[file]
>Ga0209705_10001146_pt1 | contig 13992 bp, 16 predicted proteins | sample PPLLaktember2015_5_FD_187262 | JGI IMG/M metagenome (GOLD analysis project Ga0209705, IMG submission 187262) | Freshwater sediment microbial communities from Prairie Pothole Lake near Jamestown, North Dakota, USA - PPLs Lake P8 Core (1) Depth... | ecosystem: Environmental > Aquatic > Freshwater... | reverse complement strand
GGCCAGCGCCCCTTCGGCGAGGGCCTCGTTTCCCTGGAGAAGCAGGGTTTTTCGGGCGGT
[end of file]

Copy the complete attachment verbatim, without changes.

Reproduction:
>Ga0209705_10001146_pt1 | contig 13992 bp, 16 predicted proteins | sample PPLLaktember2015_5_FD_187262 | JGI IMG/M metagenome (GOLD analysis project Ga0209705, IMG submission 187262) | Freshwater sediment microbial communities from Prairie Pothole Lake near Jamestown, North Dakota, USA - PPLs Lake P8 Core (1) Depth... | ecosystem: Environmental > Aquatic > Freshwater... | reverse complement strand
GGCCAGCGCCCCTTCGGCGAGGGCCTCGTTTCCCTGGAGAAGCAGGGTTTTTCGGGCGGT